Words of wisdom and miscellaneous facts by Dr. Wysong and others. This is an accumulation over several decades and the accuracy cannot be attested to.
The following information is prepared by me alone. Facts, reasoning, and conclusions expressed are those from the cited sources or me alone. Nothing said or reported necessarily reflects the thinking or views of my relatives, colleagues, or organizations with which I have been associated. My purpose is to share discovery, open minds, promote health, and make a better world. I have no financial incentive in this work.
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Studies have now shown that taurine (and carnitine) deficiency can occur in dogs exclusively fed certain commercial pet foods.* These deficiencies may not manifest in clinical signs until months or years have passed, making it difficult for owners or veterinarians to ascribe causation.
Particularly is this so for dogs being fed so-called "complete and balanced" diets. It would, of course, seem there could be no deficiency in such food.
But such is not the case, the reason being that deficiencies can apparently occur at lower blood levels of taurine than previously thought. This makes diagnosis difficult. Moreover, most pet foods are low in protein (in spite of pictures and claims). And, unnaturally high fiber from ingredients used to replace protein causes the excretion in the stool of bile acids containing taurine. On top of that, high fiber can cause the loss in the bowel of sulfur-bearing amino acids needed to synthesize taurine. So not only is taurine lost, it is not synthesized.
You may already be aware of the relevant history on taurine. In the 1980's thousands of cats suffered dilated cardiomyopathy and died due to taurine deficient "100% complete" commercial diets.
After that event, regulatory agencies, the same ones that declared the deficient foods "complete and balanced," became involved and set taurine minimums for commercial cat foods. (The "min" taurine guarantee is now expressed on all commercial cat food labels. But I don't see how this removes culpability. Why would government agencies responsible for the complete and balanced claim not be liable if pets and owners suffer from reliance on the claim?)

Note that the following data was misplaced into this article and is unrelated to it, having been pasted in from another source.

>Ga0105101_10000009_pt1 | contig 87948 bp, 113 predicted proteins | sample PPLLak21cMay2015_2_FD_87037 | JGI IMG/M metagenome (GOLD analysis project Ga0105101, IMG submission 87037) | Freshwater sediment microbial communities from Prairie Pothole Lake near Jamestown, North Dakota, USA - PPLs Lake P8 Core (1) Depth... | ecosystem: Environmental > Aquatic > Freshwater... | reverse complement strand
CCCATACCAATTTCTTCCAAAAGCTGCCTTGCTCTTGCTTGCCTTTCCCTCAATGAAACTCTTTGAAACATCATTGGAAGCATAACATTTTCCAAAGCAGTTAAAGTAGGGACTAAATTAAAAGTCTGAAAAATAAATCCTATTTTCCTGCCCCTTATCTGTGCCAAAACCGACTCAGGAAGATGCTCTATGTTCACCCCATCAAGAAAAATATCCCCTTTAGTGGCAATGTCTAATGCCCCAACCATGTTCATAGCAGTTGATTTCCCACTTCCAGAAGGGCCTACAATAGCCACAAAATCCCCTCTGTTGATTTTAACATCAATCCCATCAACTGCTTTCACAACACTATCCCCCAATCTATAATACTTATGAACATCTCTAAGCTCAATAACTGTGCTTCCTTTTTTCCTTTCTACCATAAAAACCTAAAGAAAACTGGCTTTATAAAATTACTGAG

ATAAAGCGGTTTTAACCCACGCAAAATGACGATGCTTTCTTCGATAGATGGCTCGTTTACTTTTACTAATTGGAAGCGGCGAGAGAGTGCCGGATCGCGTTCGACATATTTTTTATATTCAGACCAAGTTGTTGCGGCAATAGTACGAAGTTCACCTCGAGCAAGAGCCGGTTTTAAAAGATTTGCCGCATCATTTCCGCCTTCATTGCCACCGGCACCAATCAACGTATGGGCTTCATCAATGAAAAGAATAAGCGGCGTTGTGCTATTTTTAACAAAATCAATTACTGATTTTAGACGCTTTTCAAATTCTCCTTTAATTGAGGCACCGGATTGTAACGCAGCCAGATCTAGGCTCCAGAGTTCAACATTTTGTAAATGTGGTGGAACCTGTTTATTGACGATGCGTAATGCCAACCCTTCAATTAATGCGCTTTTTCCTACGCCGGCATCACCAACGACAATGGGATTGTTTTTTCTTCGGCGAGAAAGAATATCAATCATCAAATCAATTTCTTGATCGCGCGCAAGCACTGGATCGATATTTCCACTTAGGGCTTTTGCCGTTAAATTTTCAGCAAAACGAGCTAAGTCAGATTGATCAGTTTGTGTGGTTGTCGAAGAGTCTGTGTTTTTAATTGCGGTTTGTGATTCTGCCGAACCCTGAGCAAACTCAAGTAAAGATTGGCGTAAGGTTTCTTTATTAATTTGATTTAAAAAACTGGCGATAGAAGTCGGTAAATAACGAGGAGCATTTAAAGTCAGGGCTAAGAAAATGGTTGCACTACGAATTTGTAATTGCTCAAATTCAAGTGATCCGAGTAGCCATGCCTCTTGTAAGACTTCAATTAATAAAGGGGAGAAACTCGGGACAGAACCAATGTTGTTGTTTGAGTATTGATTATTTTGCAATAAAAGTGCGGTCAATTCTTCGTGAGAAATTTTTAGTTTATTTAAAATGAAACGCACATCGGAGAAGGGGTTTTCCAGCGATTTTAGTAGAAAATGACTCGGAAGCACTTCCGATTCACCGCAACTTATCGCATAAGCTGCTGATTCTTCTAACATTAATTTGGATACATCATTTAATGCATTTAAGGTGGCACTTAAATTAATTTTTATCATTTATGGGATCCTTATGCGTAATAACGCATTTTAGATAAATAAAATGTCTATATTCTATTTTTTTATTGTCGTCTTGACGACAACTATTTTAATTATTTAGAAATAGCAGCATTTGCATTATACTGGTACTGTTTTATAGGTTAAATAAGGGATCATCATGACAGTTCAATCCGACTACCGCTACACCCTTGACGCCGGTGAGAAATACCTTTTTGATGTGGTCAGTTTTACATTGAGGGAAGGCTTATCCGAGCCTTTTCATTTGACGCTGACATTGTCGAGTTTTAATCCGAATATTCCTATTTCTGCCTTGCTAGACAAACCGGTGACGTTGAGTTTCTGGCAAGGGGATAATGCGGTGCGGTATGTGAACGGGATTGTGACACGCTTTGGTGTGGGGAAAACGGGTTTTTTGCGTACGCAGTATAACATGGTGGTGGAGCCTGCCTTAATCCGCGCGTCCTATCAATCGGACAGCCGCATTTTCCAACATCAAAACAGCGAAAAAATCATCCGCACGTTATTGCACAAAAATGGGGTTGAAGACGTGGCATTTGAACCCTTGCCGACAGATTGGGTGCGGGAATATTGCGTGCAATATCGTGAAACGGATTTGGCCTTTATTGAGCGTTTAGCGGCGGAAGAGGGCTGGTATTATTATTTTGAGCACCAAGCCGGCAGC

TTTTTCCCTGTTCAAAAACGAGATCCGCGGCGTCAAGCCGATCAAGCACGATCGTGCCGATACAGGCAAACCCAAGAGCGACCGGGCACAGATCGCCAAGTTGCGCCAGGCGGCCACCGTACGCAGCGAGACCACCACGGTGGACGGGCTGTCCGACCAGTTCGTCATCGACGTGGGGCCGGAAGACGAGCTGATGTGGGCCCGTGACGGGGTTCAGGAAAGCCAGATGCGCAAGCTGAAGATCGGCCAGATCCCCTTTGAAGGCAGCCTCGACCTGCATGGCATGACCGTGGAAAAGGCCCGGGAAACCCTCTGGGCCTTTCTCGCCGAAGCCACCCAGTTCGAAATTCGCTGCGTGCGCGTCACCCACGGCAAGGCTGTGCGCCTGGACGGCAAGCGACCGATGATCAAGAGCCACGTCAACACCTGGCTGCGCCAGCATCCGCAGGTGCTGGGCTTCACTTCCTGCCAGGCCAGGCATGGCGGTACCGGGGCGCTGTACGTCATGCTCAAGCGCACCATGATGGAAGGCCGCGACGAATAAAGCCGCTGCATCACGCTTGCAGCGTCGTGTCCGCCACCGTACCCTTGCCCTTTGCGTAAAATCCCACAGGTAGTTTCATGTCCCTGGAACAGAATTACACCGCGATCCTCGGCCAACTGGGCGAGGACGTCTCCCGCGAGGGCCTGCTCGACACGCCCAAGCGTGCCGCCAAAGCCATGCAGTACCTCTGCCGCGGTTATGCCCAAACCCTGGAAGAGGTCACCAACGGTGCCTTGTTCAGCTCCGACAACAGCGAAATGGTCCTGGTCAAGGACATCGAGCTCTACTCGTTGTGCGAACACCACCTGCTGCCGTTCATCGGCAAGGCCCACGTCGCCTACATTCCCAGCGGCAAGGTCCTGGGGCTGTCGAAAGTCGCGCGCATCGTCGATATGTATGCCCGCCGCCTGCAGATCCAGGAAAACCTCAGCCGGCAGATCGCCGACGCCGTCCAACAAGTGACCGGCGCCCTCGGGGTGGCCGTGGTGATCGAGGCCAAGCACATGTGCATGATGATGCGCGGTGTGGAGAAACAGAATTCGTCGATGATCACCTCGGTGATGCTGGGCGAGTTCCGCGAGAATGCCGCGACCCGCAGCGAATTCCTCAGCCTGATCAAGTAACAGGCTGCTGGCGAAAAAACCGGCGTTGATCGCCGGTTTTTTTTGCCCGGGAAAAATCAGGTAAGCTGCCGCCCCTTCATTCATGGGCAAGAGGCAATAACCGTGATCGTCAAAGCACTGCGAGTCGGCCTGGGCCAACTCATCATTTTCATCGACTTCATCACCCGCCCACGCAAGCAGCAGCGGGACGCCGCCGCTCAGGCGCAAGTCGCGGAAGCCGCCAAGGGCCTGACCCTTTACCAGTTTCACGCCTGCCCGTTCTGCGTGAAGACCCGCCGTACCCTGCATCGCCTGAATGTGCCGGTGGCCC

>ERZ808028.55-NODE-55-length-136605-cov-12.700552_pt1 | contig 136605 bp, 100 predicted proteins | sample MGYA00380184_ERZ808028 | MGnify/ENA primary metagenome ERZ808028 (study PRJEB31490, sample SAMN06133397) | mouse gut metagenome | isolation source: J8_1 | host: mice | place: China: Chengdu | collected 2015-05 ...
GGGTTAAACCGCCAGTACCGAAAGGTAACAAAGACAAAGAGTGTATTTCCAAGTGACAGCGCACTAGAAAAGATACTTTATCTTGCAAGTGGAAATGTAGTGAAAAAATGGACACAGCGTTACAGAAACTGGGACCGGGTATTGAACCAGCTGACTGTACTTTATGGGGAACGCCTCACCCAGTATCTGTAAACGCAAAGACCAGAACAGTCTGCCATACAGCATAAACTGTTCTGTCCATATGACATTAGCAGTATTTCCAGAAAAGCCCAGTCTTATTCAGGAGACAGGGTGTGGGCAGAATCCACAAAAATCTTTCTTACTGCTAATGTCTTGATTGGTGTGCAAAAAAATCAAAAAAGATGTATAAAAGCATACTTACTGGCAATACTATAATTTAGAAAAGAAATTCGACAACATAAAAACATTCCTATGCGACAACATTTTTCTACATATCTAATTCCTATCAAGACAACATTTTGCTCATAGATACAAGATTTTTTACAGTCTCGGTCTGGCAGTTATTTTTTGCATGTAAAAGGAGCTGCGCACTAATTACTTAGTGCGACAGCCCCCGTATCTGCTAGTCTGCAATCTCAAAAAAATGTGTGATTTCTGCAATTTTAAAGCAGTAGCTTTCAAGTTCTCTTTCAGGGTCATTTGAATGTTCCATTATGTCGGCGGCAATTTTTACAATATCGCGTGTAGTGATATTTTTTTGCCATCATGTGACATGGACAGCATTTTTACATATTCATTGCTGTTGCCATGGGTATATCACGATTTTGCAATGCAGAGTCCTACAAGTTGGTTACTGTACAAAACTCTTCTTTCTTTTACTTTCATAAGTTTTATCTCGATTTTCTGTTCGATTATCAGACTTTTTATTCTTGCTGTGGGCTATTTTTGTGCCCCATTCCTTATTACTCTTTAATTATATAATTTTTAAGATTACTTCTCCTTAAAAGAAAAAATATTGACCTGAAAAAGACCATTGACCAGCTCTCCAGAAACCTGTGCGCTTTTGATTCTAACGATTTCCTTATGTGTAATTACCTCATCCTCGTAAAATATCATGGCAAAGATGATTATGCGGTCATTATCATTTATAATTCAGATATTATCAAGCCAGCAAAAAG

Regardless of label protein values, the common assumption among consumers these days is that all major nutritional needs are met by so-called "100% Complete and Balanced" diets. Packaging that falsely conveys ingredient and food quality reinforces the notion that pet foods are packed with high grade, carnivorous nutrition. Such nutrition in the wild naturally protects carnivores from taurine and other deficiencies or imbalances.
To not fall victim to self-serving commercial tactics, no one processed food, regardless of nutritional merit, should be fed exclusively. (See The 100% Complete Pet Food Myth.) It is also the case that the definition of "100% Complete" continues to be updated. Now the definition may have to "shift" and be updated once again. (All the while pet foods are consistently labeled as "100% Complete" and recommended for exclusive feeding.)
Potential taurine deficiency, and myriad other nutritional deficiencies, excesses, and imbalances are easily avoidable. Use common sense, trust in nature, and make appropriate food choices on behalf of your pet.
You wouldn't eat one food/meal exclusively, nor would you do that for your kids or family members. The same logic applies to our pets.
Also, commercial pet diets that sometimes offer less than 1/3 of the protein content consumed by wild canines and felines probably won't suffice... (What is genetically appropriate nutrition? Review this recent data.)
Feed high quality commercial pet foods, and augment with raw foods, quality supplements, and fresh, home prepared additions and meals for optimum health.
That has been my consistent message for almost 40 years. Unfortunately only bits and pieces of this message are selected by producers to entice consumers.
For example, common mid-grade pet food products are now portrayed as containing the most nutritious and premium human foods one could buy at a grocery. This only further encourages total reliance on complete and balanced pet foods.
My point through the years has been to respect genetic design. This is best done with intelligent selection of commercial foods and supplements, variety, rotation, and home prepared foods – not with the easier so-called perfect commercial pet foods imaged like from a menu at a 5-star restaurant.
Unfortunately, habits remain unless change is easy. The nutrition of family members – two- or four-legged – is no place to be lazy.
*J Am Vet Med Assoc. 2003 Oct 15;223(8):1130-6.
J Anim Sci Technol. 2016 Aug 2;58:29.
Vet Clin North Am Small Anim Pract. 2006 Nov;36(6):1325-43, vii-viii.
J Am Anim Hosp Assoc. 2005 Sep-Oct;41(5):284-91.
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